OK, I agree, there is not enough solid evidence for the idea that
antibiotic resistance is being fostered by bad care. However, I think
that enough evidence is available to warrant further investigation. "Big,
Bad drug companies" such as yours are certainly scientifically and
financially capable of helping to find out if such resistance is
spreading...after all, R&D is (hopefully) a major part of your budget.
Thanks for your thoughtful reply,
Karl J. Roberts
On 21 Jan 1997, Steven Projan wrote:
> I've seen it written and said many times that the using antibiotics
> for treating what may be a viral infection represents a missue of
> antibiotics and is a major cause of antibiotic resistant bacteria.
>> Indeed this could be true but before we accept this oft repeated
> theory as fact, how about someone shows us some data?
>> 1) We can be fairly certain that the use of low doses of antibiotics
> in animal feed can select for the emergence and dissemination of
> resistant bacteria. There is good data on this subject.
>> 2) We also can be pretty sure that certain patterns of hospital use
> of antibiotics can select for mutliply resistant bacteria (like
> vancomycin resistant enterococci). Again lots of data on this issue
> have been published.
>> But 3) For the most part antibiotic resistance genes are usually not
> found to arise in the U.S. but are "imported" with the initial
> emergence of pathogenic, resistant strains arising elsewhere (like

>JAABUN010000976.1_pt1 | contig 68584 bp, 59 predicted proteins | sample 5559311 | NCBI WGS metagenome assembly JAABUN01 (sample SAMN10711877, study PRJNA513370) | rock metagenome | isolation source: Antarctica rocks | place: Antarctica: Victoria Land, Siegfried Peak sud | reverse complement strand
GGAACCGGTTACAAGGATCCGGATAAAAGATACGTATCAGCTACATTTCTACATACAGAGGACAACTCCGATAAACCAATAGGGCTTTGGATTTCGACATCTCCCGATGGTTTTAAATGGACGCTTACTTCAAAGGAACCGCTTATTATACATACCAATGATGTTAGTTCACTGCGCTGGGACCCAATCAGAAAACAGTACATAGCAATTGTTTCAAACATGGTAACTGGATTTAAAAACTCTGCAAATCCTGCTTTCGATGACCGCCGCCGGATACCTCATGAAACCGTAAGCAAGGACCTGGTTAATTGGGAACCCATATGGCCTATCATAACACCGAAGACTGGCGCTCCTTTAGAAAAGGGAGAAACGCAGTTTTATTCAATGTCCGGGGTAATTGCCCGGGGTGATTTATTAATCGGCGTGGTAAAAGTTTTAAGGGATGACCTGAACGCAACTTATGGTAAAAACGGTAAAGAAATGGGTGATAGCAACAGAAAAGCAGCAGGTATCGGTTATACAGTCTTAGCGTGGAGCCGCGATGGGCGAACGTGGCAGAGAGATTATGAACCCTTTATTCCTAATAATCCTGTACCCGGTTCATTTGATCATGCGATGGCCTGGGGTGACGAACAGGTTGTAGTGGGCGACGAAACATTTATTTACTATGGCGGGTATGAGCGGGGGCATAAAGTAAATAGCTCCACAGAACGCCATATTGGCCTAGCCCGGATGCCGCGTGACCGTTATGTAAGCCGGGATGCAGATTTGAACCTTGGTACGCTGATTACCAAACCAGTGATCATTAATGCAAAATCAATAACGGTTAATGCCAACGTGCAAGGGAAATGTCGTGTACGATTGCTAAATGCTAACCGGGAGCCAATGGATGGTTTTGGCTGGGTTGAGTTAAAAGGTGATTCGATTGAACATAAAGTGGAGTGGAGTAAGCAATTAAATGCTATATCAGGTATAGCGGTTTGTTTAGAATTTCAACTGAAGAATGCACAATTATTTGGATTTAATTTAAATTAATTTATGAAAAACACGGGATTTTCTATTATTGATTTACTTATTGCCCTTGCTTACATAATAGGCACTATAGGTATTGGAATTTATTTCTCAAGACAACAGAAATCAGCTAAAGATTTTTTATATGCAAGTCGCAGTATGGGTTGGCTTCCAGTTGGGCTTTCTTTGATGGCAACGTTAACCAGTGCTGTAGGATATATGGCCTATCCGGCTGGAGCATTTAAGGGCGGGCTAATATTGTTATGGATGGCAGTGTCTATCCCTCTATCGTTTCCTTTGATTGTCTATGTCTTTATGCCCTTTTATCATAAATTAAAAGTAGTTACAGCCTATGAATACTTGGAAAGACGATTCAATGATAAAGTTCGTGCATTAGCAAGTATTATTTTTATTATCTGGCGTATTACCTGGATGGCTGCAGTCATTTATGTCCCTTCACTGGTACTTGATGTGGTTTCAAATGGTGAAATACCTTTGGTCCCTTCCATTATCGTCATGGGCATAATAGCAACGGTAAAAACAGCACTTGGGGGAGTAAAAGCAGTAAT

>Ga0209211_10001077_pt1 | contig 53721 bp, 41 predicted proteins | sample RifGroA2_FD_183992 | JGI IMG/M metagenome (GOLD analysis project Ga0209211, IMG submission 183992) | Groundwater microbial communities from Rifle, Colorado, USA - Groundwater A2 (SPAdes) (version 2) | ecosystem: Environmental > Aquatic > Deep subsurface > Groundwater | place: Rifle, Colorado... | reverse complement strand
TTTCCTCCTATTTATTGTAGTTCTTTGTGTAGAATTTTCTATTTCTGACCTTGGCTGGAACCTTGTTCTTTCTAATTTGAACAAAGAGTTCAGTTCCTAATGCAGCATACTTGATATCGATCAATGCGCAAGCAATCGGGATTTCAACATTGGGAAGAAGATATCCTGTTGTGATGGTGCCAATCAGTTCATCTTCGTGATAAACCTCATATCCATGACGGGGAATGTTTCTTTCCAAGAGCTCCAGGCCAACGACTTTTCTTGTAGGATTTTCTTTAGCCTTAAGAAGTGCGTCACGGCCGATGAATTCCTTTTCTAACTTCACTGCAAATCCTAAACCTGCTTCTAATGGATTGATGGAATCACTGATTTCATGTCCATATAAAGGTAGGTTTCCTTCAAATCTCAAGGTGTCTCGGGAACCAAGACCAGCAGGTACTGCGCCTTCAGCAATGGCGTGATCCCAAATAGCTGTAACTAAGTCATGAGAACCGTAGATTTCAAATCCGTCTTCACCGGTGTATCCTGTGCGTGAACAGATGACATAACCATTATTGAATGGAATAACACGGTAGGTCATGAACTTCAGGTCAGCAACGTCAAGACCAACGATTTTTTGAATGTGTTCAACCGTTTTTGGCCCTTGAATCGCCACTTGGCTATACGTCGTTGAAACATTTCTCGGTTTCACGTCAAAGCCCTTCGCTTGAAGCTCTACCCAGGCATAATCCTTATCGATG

> methicllin resistant staphylococci and penicillin resistant
> pneumococci). This may be caused by even worse abuses abroad or
> environmental factors abroad - like antibiotic use coupled with poor
> sanitation and poor personal hygiene.
>> In fact community acquired infections from resistant bacteria,
> although on the rise, are far rarer than hospital infections from
> resistant bacteria - therefore one might well hypothesize that
> resitance is spread into the community from hospitals and/or nursing
> homes. So what real impact is there from ex-hospital use in terms of
> the emergence and spread of resistance?
>> And do we actually know how often antibiotics are prescribed for
> viral infections? And how many people with viral infections then go
> on to contract a secondary bacterial infection (which an antibiotic
> may therefore prevent)? And what if only 20% of such infections are
> really bacterial - do we let those 20% suffering from bacterial
> infections get sicker until we get the culture results? Is that
> smart practice? Since when does the Hipocratic oath say "Do no
>> Sorry but before I can accept the premise that bad family doctors
> writing antibiotic prescriptions for what may be a viral infection
> cause antibiotic resistance all I can say is:
>> SHOW ME THE DATA!!! And I don't mean The New York Times or that
> semi-informed, hyperbolizing, plague of a tabloid journalist Laurie
> Garrett, I mean good, solid peer reviewed, New England Journal of
> Medicine-type data.
>> Steve Projan
> Wyeth-Ayerst Research
> (a big bad pharmaceutical company)